In this case, one of the problematic issues of ensuring the reusability of the rocket system is the return of the first rocket stage to the starting point. Preliminary estimates of the hypersonic booster flight path showed that its total range first with rocket system, and then in a dynamic motion and in the deceleration phase is 1500–2000 km. There are different ways to return the hypersonic booster to starting airfield.

  1. (1)

    Thus, for example, the hypersonic booster can be equipped with a jet engine with appropriate fuel supply. After deceleration in the atmosphere to subsonic speed, the hypersonic booster makes a 180° turn and after the engine starting commits a cruise flight to aerospace system take-off airfield. Such a return technique is provided, for example, for cruise rocket units of the first stage of the MRKS-1 reusable system of vertical start.

    At the same time, since the hypersonic booster is designed for hypersonic flight speeds, its subsonic quality is low and, therefore, the cruising range parameter will be significantly lower as compared to subsonic aircraft. The weight costs associated with the increase in dry mass and extra fuel will lead to a significant reduction in the shuttle payload mass, which is unacceptable.

  2. (2)

    Instead of installing the jet engine it is possible to reuse the hypersonic booster rocket engine. In this case, the hypersonic booster also decelerates in the atmosphere, makes a 180° turn and then accelerates again using the rocket engine to the speed necessary to ensure the required gliding range. In this case, the required relative fuel supply is almost the same as in the case of a normal acceleration to the speed of shuttle separation. The weight costs associated with an additional increase in fuel will also lead to a significant reduction in payload mass of the shuttle.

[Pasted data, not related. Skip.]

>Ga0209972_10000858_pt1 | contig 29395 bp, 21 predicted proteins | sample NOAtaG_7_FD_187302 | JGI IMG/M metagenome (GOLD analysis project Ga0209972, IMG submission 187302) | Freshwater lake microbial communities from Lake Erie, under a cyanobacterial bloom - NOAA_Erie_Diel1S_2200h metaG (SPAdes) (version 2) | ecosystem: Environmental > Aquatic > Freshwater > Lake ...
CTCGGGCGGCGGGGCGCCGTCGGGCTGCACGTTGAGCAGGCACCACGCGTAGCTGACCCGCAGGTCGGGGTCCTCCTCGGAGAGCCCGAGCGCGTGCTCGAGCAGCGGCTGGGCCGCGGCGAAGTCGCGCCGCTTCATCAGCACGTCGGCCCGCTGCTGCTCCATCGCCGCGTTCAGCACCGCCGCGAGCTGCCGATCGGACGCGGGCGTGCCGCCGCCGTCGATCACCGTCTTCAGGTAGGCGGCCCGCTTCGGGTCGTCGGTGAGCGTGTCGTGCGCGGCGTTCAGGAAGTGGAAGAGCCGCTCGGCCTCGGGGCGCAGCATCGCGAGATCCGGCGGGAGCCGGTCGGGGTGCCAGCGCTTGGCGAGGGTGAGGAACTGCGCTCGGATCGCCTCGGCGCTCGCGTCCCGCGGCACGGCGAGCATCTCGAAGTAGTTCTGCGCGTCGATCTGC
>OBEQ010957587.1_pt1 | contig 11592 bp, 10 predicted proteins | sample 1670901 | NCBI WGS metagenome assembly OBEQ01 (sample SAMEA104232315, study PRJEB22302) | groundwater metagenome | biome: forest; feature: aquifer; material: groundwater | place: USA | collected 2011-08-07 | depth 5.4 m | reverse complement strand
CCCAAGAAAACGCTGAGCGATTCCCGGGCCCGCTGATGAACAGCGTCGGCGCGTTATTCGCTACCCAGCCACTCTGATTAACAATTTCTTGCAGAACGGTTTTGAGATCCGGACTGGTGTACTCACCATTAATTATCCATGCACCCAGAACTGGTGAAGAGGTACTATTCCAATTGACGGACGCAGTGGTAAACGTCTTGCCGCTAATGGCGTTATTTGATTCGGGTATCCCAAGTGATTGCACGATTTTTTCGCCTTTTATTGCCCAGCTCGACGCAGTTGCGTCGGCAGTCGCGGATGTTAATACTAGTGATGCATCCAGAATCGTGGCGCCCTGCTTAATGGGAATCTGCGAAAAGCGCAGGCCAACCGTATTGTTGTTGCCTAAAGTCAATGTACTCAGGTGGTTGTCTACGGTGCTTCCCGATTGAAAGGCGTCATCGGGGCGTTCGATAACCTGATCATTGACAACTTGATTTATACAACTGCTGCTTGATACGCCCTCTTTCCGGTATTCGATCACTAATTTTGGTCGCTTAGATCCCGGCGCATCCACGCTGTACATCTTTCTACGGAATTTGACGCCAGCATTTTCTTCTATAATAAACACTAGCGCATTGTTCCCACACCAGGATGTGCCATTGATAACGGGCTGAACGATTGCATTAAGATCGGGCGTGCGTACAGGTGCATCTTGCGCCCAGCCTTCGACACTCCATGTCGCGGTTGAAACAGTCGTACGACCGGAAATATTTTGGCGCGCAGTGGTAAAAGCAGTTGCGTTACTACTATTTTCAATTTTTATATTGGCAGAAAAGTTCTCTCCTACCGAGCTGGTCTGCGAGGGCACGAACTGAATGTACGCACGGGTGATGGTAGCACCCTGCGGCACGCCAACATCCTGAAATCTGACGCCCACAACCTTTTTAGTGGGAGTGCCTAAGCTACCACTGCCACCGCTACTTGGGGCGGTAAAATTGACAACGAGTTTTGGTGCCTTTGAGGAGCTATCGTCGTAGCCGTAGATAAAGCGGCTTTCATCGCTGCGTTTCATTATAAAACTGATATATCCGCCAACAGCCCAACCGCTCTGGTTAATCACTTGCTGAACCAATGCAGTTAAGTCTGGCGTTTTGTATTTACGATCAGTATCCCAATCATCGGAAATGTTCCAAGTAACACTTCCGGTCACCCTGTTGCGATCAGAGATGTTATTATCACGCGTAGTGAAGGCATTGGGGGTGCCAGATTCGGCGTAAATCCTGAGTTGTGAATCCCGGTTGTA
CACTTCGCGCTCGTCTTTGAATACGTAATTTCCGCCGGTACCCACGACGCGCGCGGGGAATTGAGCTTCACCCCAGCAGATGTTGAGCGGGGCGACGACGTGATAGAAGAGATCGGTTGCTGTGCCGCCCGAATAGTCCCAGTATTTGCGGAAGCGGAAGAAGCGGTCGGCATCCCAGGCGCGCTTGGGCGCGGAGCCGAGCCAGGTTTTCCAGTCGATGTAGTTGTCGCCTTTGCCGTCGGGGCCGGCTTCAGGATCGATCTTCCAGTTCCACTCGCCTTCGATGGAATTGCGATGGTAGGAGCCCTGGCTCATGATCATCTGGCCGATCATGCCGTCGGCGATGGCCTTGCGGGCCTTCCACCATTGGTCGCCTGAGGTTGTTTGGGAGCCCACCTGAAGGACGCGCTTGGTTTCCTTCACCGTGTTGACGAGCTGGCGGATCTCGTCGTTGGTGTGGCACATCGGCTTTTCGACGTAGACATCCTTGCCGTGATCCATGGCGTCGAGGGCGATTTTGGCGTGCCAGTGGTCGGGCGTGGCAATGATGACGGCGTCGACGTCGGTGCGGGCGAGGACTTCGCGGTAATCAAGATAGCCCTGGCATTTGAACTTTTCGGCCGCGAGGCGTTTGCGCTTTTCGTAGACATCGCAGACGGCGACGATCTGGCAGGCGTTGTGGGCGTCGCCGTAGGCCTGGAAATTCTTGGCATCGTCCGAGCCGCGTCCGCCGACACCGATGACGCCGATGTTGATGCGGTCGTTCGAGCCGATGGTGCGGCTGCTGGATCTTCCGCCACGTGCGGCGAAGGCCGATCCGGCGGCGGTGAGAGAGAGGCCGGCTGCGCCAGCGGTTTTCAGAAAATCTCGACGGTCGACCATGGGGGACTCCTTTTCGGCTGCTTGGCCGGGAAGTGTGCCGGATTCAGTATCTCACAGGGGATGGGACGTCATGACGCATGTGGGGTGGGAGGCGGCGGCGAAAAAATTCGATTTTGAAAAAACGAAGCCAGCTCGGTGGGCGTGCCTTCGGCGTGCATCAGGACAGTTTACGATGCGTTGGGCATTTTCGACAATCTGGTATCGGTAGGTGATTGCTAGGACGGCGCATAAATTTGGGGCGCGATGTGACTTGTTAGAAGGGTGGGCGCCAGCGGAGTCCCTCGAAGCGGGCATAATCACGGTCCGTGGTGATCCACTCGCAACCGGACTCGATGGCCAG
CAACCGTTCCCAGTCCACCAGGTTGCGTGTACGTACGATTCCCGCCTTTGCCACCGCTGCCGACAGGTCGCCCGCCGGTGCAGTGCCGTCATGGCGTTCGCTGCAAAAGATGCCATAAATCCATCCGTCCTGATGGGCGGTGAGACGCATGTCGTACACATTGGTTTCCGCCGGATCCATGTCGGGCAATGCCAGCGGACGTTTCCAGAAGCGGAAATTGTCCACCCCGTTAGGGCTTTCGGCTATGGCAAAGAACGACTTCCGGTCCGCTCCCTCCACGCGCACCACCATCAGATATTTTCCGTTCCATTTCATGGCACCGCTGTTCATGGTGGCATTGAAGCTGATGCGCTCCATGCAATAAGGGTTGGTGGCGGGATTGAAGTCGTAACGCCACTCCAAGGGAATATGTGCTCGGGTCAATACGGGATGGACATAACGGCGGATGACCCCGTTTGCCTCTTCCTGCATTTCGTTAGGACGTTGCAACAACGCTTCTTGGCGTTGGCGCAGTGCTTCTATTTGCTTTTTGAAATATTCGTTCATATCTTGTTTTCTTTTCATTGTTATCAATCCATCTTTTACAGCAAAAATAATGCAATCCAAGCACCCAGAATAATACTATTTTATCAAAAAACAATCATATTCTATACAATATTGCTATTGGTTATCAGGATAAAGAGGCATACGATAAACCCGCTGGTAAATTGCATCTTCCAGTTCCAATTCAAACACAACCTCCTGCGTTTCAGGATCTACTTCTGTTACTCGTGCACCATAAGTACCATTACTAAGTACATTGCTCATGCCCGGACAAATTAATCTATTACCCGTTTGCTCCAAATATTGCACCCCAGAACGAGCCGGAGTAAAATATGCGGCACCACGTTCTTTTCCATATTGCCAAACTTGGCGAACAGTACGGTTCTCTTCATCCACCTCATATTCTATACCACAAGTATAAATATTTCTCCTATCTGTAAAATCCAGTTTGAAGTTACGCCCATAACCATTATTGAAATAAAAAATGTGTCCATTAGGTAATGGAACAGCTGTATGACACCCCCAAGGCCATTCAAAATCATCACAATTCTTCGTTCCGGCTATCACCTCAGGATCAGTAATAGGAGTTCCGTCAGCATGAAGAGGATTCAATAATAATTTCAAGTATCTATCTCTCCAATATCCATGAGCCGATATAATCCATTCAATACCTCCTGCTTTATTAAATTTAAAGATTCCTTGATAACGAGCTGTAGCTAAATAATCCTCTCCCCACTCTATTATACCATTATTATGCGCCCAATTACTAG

3. (3)

    To ensure the hypersonic booster return it is possible to use a sufficiently high energy potential of the twin-fuselage subsonic carrier. Preliminary flight of the aerospace system in the direction opposite to the launching direction of the rocket system allows for moving the rocket system launching point to the required distance in relation to the takeoff airfield. As a result, the rocket system characteristics virtually do not change, and the required fuel capacity of the shuttle increases so as to provide a flight range of about 3000 km. In this case, the twin-fuselage subsonic carrier configuration design should take into account the need for such a flight range along with the rocket system.

Finally, the last version of hypersonic booster return to the starting airfield was adopted for a more detailed study. The flight path of aerospace system assembly consists of four main sections (Fig. 7):

  • airfield take-off and flight to the launching point of the rocket system;

  • a 180° turn;

  • additional acceleration of aerospace system, “steep climb” maneuver and the rocket system start;

  • return flight to the airfield of subsonic carrier or aerospace system take-off (in case of mission cancellation)

Fig. 7
figure7

Scheme of aerospace system assembly and the booster return flight when launching the rocket system into orbit

Carrier airplane

Three versions of the carrier airplane were considered:

  • twin-fuselage carrier based on IL-76 transport airplane (Fig. 8);

  • twin-fuselage carrier based on perspective airplane of the M-60 type (Design Bureau by V. M. Myasishchev) (Fig. 9);

  • perspective twin-fuselage airplane (Fig. 10).

Fig. 8
figure8

Twin-fuselage subsonic carrier based on Il-76 airplane

Fig. 9
figure9

Twin-fuselage subsonic carrier based on M-60 type airplane